"She's risin' fine!" Jamie presently announced.

"She'll rise fast enough," David declared confidently. "There's no fear of that."

There was no fear indeed. In ten minutes the loaf had increased to three times its original thickness and the side nearer the ground took on a delicate brown, for the greater heat of a fire is always reflected toward the ground. David removed the pan from its support, and without lifting the loaf from the pan, moved it round until the brown side was opposite the handle. Then he returned the pan to its former position. Now the browned half was on the upper or handle side, while the unbrowned half was on the side near the ground, and in a few minutes the whole loaf was deliciously browned.

While the bread was baking David drove a stick into the ground at one side and a little farther from the fire than the pan. When the loaf had browned on top to his satisfaction he removed it from the pan and leaned it against the stick with the bottom exposed to the fire, and proceeded to bake a second loaf.

"Let me have the dough that's left," Jamie begged.

"Aye, take un if you likes," David consented. "There'll be too little for another loaf, whatever."

Jamie secured a dry stick three or four feet long and about two inches in diameter. This he scraped clean of bark, and pulling the dough into a rope as thick as his finger wound it in a spiral upon the centre of the stick. Then he flattened the dough until it was not above a quarter of an inch in thickness.

On the opposite side of the fire from David, that he might not interfere with David's cooking, he arranged two stones near enough together for an end of the stick to rest on each. Here he placed it with the dough in the centre exposed to the heat. As the dough on the side of the stick near the fire browned he turned the stick a little to expose a new surface, until his twist was brown on all sides.

"Have some of un," Jamie invited. "We'll eat un to stave off the hunger before dinner. I'm fair starved."

David and Andy were not slow to accept, and Jamie's crisp hot twist was quickly devoured.

The kettle of stewing goose was sending forth a most delicious appetizing odour. David lifted the lid to season it, and stir it with the cooking spoon. Jamie and Andy sniffed.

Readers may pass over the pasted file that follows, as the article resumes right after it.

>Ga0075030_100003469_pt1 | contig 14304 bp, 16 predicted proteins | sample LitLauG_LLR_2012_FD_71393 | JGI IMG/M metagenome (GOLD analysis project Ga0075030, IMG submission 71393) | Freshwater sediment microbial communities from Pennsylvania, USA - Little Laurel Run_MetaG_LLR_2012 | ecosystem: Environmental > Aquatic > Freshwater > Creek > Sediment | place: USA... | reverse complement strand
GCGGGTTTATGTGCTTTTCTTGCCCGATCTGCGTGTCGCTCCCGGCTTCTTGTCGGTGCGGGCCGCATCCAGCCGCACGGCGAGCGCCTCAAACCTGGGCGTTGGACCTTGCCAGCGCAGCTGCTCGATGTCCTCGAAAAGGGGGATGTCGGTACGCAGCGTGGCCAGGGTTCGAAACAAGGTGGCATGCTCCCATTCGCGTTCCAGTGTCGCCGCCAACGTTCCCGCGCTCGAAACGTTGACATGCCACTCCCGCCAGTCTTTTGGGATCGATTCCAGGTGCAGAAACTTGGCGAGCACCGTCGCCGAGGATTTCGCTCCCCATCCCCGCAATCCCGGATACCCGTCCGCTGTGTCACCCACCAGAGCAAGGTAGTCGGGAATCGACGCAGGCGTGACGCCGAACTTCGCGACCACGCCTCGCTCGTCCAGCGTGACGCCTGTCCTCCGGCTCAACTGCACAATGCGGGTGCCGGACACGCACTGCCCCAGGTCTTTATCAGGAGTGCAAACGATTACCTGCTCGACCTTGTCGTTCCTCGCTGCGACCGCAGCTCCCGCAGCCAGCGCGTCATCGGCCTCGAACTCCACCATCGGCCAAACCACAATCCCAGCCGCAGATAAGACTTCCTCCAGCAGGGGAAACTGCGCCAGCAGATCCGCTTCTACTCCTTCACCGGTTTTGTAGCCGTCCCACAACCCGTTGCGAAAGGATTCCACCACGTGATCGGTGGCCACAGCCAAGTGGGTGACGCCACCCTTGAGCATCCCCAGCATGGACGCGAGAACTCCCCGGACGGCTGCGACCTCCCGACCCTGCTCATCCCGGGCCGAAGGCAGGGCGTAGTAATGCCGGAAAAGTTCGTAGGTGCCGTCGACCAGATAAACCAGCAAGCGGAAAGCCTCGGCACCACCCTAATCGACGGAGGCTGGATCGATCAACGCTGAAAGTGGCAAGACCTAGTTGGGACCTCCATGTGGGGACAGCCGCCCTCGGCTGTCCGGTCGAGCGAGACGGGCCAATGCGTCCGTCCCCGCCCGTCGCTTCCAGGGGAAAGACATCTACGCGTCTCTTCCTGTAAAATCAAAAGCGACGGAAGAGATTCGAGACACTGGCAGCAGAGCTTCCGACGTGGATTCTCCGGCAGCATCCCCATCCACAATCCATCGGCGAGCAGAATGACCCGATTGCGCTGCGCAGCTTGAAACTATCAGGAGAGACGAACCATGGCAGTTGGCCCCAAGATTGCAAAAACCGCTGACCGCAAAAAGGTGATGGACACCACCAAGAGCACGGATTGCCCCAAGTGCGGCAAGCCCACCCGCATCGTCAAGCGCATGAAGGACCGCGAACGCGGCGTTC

"U-m-m!" from Jamie.

"Oh, she smells fine!" Andy breathed.

"Seems like I can't wait for un!" Jamie declared.

"She's done!" David at length announced.

"Make the tea, Andy."

Using a stick as a lifter David removed the kettle of goose from the fire, while Andy put tea in the other kettle, which was boiling, removing it also from the fire.

"You bring the bread along, Jamie, and you the tea, Andy," David directed, turning into the cabin with the kettle of goose.

Lem had just awakened from a most refreshing sleep, and when he smelled the goose he declared:

"I'm hungrier'n a whale."

Doctor Joe laid claim also to no small appetite, an appetite, indeed, quite superior to that described by Lem.

"A whale!" he sniffed. "Why, I'm as hungry as seven whales! Seven, now! Big whales, too! No small whales about my appetite!"

The three boys laughed heartily, and David warned:

"We'll all have to be lookin' out or there won't be a bite o' goose left for anybody if Doctor Joe gets at un first!"

Doctor Joe arranged a plate for Lem, upon which he placed a choice piece of breast and a section of one of David's loaves, which proved, when broken, to be light and short and delicious. Then he poured Lem a cup of rich broth from the kettle, and while Lem ate waited upon him before himself joining the boys at the table.

"How are you feeling, Lem?" asked Doctor Joe when everyone had finished and the boys were washing dishes.

"My head's a bit soggy and I'm a bit weak, and there's a wonderful pain in my right shoulder when I moves un," said Lem. "If 'tweren't for my head and the weakness and the pain I'd feel as well as ever I did, and I'd be achin' to get after that thief Indian Jake. As 'tis I'll bide my time till I feels nimbler."

"Do you think you could let me fuss around that shoulder a little while?" Doctor Joe asked. "Does it hurt too badly for you to bear it?"

"Oh, I can stand un," said Lem. "Fuss around un all you wants to, Doctor Joe. You knows how to mend un and patch un up, and I wants un mended."

Doctor Joe called Andy to his assistance with another basin of warm water, in which, as previously, he dissolved antiseptic tablets, explaining to the boys the reason, and adding:

"If a wound is kept clean Nature will heal it. Nothing you can apply to a wound will assist in the healing. All that is necessary is to keep it clean and keep it properly bandaged to protect it from infection."

"Wouldn't a bit of wet t'baccer draw the soreness out?" Lem suggested.